I had been seeing signs of progress from Andy Revkin, but the scratched side of the coin came up this week. Check this article.
Now I want to say that critics of science ask good questions, even though they tend not to listen to the answers. Revkin kicks off by quoting Larry Griesel (apparently disgruntled by the whole climate question) asking for quantification:
I would encourage Mr. Revkin to post a Dot Earth blog entry in which he QUANTIFIES the following:This begins with the not uncommon confusion is the idea that the amount of greenhouse gases in the air is a quantity not under conscious control. What will be depends crucially on what we do. (Think of Scrooge's question to the Ghost.)
1) “A big buildup of greenhouse gasses”: Please restate, in ppm of atmospheric CO2.
2) “A long-lasting and very disruptive shift”: Please specify the exact nature of the one or two most-serious disruptive shifts, and QUANTIFY the minimum degree of this risk. For example, if the “disruptive shift” is future flooding and droughts, specify the predicted annual agricultural output in the period following this “disruptive shift”. “Long-lasting” to be quantified in number of decades.
3) “RISKS”. For each most-serious disruptive shift specified in (2), state the probability of this shift, as a range. For example: Probability range = 0.1 to 0.5. Or, probability range = 0.01 to 0.10.
4) Present the “consensus climate science” that substantiates the RISK probability range specified in (3), to the 80% confidence level. Presumably this consensus climate science is available in an IPCC publication.
But these questions can be answered quantitatively as a function of emissions trajectory, and the uncertainties only get severe as the outcomes get severe. I think it's worth giving it a try. And indeed,
a team (including In It reader Jim Bouldin) Vince Gutschick takes a shot at it in Revkin's article.
And here is where things get weird. The group concludes:
The most extreme risk envisioned in all climate studies is surely a runaway greenhouse effect, in which human activities cause a buildup of CO2 to a level (ca. 1400 ppm). In this condition, as hot as it would be and as much as the patterns of precipitation and other processes have been altered, large additional rises are unstoppable. Natural processes release massive amounts of CO2. Some are biological, such as rapid respiration of vast stores of organic carbon in soils globally by bacteria, activated by high temperature. Others are a-biological, such as ocean degassing from the lower solubility of CO2 in warm versus cool water and also melting of methane clathrates (ice with trapped methane, which is more potent than CO2 as a greenhouse gas. There is good evidence of past runaway greenhouse events. One or more ensued as the recovery from Snowball Earth episodes (a fascinating story, but there is no room to detail this here). Another is themid-Cretaceous period, when CO2 has been inferred to be as high as 3000 ppm (very indirect evidence, such as from the structures of plant leaves). Ocean temperatures as high as 38 C (100 F) are inferred. This level would be lethal to us; dinosaurs prospered in what Richard Alley from Penn State has called the “Saurian Sauna.”OK, that is some scary stuff. It's not "runaway" as on Venus; the ocean does not boil off, but geochemical feedbacks act to take us into territory far beyond normal, far beyond what complex terrestrial life can handle.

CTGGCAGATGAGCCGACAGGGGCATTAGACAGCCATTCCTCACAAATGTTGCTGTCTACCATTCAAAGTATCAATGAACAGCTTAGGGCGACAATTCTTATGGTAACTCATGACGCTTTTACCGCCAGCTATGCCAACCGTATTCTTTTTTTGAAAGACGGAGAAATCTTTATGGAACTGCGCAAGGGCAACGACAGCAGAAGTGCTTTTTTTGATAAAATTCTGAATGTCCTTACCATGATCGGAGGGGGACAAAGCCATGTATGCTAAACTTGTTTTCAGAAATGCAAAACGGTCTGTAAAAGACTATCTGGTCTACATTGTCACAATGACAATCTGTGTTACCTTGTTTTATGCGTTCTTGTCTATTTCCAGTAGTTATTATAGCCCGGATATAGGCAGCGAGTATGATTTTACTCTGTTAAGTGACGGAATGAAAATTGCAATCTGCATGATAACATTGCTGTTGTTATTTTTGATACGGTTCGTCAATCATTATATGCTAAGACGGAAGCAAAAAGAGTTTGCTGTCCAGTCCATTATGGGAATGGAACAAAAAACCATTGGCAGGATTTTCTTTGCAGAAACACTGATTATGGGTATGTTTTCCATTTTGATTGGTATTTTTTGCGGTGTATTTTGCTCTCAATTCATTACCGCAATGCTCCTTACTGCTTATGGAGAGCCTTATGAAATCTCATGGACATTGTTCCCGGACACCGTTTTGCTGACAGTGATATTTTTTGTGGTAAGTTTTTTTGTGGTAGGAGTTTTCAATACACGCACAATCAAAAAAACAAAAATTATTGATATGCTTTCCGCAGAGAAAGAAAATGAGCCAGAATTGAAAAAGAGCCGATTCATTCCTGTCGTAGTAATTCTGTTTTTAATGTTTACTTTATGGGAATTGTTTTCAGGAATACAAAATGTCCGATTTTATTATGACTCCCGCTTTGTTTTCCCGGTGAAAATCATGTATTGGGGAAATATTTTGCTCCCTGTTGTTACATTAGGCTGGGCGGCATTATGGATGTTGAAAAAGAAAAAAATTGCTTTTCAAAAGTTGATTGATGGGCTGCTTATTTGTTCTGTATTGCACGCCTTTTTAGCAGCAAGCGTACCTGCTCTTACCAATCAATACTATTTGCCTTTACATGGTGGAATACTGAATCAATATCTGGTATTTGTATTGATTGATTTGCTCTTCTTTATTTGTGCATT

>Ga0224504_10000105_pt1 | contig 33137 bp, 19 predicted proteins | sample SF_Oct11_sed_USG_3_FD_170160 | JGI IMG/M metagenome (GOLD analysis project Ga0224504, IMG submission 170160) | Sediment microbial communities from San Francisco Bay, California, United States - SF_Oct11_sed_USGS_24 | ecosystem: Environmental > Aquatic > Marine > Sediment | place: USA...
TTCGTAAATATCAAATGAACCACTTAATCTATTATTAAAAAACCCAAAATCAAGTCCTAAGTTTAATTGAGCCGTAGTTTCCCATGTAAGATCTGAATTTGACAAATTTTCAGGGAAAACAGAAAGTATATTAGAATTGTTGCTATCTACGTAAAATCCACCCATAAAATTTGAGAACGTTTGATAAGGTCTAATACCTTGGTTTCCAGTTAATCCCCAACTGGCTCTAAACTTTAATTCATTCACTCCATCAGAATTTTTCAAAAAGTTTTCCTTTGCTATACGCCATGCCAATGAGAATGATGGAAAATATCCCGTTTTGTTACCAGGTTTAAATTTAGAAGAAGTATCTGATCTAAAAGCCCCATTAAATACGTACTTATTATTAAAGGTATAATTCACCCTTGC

Basically, anything that can't survive in a zoo is doomed in that scenario. If civilization survives through something like that, the only silver lining is that it will be great for space colonization, there being no particular advantage to the Earth over other planets.
This is at 5x background CO2 + CO2-equivalent. That won't happen overnight, but it isn't outside the realm of the possible if people continue to make a religious issue out of not accounting for externalities.
That's weird enough. I mean, how scary do things have to get. But that's not the weird part of the article.
Revkin doesn't question this terrifying scenario at all. But he throws in a pitch for Pielkian insouciance anyway. He can't resist.(Lest I be misunderstood, Yohe is not the one talking runaway. That isn't the point, really.)
"(For what it’s worth, I agree with Yohe’s assessment, although I differ with his preference for a rising price on carbon as the most feasible way to develop an energy menu that works for the long haul.) "
The point is, how strong is the compulsion to be "reasonable" and "centrist" and "opposed to draconian taxes" in the face of the literal destruction of the world!
I'm not saying I think the total destruction of the world is on the table. I am resisting believing that. It's probably my own coping mechanism.
Revkin, however, is quoting people saying that the destruction of the world is on the table, and isn't calling that into question. He just doesn't think that an outcome like that is serious enough to try raising taxes.
The evidence is piling up that our circumstances are beyond our cognitive or managerial abilities. I'm more scared of that than of hundred degree oceans right now. I think at the present rate we will not manage to maintain what we are pleased to call civilization long enough to get to 5xCO2. I suppose you could say that may be more good news than bad news; at least a few vertebrates will straggle through.
Note: Attribution in part to Jim Bouldin above was incorrect. The error followed Revkin's erroneous attribution. Jim corrected this and in fact replied in a very scientifically conservative and unimpeachable way which you can now see at the referenced article.